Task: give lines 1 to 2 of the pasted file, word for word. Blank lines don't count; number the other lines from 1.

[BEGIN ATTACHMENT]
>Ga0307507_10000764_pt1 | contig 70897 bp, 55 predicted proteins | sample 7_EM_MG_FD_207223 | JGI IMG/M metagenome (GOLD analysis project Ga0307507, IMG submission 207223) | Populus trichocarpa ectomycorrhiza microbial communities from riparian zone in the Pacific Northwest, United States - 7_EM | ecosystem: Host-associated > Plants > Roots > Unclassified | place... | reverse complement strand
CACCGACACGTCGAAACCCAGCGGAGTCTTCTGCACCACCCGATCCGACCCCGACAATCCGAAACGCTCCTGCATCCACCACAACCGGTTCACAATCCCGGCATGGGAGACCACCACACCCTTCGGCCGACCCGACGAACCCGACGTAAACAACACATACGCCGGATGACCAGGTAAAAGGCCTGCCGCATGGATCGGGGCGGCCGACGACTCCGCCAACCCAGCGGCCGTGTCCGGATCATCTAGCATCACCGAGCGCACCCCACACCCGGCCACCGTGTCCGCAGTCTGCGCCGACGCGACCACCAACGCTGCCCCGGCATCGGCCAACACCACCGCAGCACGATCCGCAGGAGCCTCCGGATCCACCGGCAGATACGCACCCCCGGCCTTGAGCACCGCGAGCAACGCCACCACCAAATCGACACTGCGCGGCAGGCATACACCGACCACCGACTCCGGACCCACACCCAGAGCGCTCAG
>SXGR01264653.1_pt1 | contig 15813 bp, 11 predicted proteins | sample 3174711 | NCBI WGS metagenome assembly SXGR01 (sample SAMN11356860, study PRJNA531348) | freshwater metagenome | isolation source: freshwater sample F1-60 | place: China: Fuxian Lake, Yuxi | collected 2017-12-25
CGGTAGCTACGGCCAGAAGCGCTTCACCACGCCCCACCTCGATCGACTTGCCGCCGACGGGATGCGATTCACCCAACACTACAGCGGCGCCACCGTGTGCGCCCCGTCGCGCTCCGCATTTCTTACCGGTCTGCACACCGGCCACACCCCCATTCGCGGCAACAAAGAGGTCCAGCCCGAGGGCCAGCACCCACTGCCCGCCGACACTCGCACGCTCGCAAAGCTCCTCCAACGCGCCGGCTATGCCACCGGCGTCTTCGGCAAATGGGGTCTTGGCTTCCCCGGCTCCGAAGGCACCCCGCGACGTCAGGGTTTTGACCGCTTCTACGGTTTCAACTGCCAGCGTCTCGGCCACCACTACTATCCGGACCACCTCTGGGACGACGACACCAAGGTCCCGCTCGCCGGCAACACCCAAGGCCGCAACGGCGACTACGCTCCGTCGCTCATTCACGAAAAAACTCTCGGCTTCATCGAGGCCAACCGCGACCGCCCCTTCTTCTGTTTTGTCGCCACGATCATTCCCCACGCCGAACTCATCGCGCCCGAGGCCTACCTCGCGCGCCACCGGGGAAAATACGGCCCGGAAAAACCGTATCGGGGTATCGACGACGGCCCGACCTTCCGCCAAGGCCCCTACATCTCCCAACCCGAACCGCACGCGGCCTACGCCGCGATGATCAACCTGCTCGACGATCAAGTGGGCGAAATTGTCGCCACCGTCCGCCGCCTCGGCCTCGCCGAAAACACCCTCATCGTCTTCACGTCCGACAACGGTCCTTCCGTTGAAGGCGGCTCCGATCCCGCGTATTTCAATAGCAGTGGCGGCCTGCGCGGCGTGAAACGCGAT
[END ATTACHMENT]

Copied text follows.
>Ga0307507_10000764_pt1 | contig 70897 bp, 55 predicted proteins | sample 7_EM_MG_FD_207223 | JGI IMG/M metagenome (GOLD analysis project Ga0307507, IMG submission 207223) | Populus trichocarpa ectomycorrhiza microbial communities from riparian zone in the Pacific Northwest, United States - 7_EM | ecosystem: Host-associated > Plants > Roots > Unclassified | place... | reverse complement strand
CACCGACACGTCGAAACCCAGCGGAGTCTTCTGCACCACCCGATCCGACCCCGACAATCCGAAACGCTCCTGCATCCACCACAACCGGTTCACAATCCCGGCATGGGAGACCACCACACCCTTCGGCCGACCCGACGAACCCGACGTAAACAACACATACGCCGGATGACCAGGTAAAAGGCCTGCCGCATGGATCGGGGCGGCCGACGACTCCGCCAACCCAGCGGCCGTGTCCGGATCATCTAGCATCACCGAGCGCACCCCACACCCGGCCACCGTGTCCGCAGTCTGCGCCGACGCGACCACCAACGCTGCCCCGGCATCGGCCAACACCACCGCAGCACGATCCGCAGGAGCCTCCGGATCCACCGGCAGATACGCACCCCCGGCCTTGAGCACCGCGAGCAACGCCACCACCAAATCGACACTGCGCGGCAGGCATACACCGACCACCGACTCCGGACCCACACCCAGAGCGCTCAG